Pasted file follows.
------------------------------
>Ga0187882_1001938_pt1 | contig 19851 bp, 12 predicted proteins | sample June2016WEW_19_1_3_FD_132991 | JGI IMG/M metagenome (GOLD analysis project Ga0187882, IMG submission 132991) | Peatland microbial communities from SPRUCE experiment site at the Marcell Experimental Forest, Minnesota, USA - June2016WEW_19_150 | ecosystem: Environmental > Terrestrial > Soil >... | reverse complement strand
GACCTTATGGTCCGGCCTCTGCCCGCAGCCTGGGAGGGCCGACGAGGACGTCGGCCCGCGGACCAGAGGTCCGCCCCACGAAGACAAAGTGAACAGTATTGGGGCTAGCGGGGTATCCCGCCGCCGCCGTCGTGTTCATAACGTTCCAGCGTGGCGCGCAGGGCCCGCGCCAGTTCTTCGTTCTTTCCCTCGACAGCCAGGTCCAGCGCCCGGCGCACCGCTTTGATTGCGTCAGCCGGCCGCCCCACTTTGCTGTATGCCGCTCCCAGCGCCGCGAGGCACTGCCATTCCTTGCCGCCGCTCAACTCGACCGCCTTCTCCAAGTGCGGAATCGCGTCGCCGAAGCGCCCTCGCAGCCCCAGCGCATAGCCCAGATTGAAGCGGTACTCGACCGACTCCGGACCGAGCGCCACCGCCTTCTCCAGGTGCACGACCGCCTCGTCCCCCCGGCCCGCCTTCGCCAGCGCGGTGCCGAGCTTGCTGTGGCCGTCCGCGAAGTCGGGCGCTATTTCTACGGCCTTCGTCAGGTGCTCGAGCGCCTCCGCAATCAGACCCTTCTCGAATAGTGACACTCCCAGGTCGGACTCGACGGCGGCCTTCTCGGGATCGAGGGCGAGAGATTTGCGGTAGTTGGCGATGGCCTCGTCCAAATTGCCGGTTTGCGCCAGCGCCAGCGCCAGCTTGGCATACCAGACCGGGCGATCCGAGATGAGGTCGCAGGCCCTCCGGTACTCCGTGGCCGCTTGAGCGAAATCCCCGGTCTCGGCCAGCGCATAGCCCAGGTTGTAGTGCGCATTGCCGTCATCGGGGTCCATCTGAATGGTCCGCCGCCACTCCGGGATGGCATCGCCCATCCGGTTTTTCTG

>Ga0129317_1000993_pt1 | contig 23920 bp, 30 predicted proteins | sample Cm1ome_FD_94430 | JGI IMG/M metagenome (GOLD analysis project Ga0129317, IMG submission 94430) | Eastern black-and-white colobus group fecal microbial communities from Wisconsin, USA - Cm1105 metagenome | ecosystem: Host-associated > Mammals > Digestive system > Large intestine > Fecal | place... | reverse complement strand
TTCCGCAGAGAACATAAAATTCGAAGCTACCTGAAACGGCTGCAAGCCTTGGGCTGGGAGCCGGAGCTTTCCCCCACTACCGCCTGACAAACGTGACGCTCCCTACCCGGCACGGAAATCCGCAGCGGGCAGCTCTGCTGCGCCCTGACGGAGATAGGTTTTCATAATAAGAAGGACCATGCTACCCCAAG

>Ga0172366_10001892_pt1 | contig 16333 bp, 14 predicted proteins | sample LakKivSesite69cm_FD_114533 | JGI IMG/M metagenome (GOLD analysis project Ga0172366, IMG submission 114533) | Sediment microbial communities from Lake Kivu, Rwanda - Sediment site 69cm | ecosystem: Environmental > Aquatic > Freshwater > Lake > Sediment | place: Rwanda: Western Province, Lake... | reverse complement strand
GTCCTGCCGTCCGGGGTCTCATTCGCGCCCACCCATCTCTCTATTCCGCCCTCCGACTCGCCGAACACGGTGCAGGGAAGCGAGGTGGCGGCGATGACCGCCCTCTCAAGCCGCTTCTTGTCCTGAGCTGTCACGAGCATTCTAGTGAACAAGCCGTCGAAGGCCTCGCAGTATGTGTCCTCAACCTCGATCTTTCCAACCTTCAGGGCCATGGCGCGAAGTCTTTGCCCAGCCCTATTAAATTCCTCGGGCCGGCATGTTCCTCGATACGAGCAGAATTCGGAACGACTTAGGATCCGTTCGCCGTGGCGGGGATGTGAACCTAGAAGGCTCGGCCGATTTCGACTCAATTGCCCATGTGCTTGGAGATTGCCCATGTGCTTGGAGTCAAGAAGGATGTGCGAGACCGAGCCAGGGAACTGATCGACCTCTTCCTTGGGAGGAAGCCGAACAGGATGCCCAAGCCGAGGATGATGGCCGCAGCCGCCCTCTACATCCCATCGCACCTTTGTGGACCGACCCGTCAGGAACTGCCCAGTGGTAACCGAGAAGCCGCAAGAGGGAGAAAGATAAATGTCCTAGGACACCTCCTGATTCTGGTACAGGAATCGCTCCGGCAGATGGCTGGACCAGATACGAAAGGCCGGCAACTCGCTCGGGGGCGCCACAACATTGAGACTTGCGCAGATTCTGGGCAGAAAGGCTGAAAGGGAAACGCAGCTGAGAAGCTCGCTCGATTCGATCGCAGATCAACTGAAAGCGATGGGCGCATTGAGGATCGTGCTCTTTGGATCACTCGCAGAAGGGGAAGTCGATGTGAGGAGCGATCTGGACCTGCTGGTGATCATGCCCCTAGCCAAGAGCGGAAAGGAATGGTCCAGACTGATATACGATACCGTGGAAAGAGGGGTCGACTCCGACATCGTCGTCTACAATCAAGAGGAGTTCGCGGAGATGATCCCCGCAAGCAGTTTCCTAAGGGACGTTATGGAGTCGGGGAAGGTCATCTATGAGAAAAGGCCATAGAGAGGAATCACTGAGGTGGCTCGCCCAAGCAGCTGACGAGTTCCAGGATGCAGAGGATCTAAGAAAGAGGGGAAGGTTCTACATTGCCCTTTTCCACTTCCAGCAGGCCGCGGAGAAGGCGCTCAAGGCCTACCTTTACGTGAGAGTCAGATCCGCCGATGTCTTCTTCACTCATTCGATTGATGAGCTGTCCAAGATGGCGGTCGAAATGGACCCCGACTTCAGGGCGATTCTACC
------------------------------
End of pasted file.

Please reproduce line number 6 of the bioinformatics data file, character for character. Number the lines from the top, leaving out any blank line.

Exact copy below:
GTCCTGCCGTCCGGGGTCTCATTCGCGCCCACCCATCTCTCTATTCCGCCCTCCGACTCGCCGAACACGGTGCAGGGAAGCGAGGTGGCGGCGATGACCGCCCTCTCAAGCCGCTTCTTGTCCTGAGCTGTCACGAGCATTCTAGTGAACAAGCCGTCGAAGGCCTCGCAGTATGTGTCCTCAACCTCGATCTTTCCAACCTTCAGGGCCATGGCGCGAAGTCTTTGCCCAGCCCTATTAAATTCCTCGGGCCGGCATGTTCCTCGATACGAGCAGAATTCGGAACGACTTAGGATCCGTTCGCCGTGGCGGGGATGTGAACCTAGAAGGCTCGGCCGATTTCGACTCAATTGCCCATGTGCTTGGAGATTGCCCATGTGCTTGGAGTCAAGAAGGATGTGCGAGACCGAGCCAGGGAACTGATCGACCTCTTCCTTGGGAGGAAGCCGAACAGGATGCCCAAGCCGAGGATGATGGCCGCAGCCGCCCTCTACATCCCATCGCACCTTTGTGGACCGACCCGTCAGGAACTGCCCAGTGGTAACCGAGAAGCCGCAAGAGGGAGAAAGATAAATGTCCTAGGACACCTCCTGATTCTGGTACAGGAATCGCTCCGGCAGATGGCTGGACCAGATACGAAAGGCCGGCAACTCGCTCGGGGGCGCCACAACATTGAGACTTGCGCAGATTCTGGGCAGAAAGGCTGAAAGGGAAACGCAGCTGAGAAGCTCGCTCGATTCGATCGCAGATCAACTGAAAGCGATGGGCGCATTGAGGATCGTGCTCTTTGGATCACTCGCAGAAGGGGAAGTCGATGTGAGGAGCGATCTGGACCTGCTGGTGATCATGCCCCTAGCCAAGAGCGGAAAGGAATGGTCCAGACTGATATACGATACCGTGGAAAGAGGGGTCGACTCCGACATCGTCGTCTACAATCAAGAGGAGTTCGCGGAGATGATCCCCGCAAGCAGTTTCCTAAGGGACGTTATGGAGTCGGGGAAGGTCATCTATGAGAAAAGGCCATAGAGAGGAATCACTGAGGTGGCTCGCCCAAGCAGCTGACGAGTTCCAGGATGCAGAGGATCTAAGAAAGAGGGGAAGGTTCTACATTGCCCTTTTCCACTTCCAGCAGGCCGCGGAGAAGGCGCTCAAGGCCTACCTTTACGTGAGAGTCAGATCCGCCGATGTCTTCTTCACTCATTCGATTGATGAGCTGTCCAAGATGGCGGTCGAAATGGACCCCGACTTCAGGGCGATTCTACC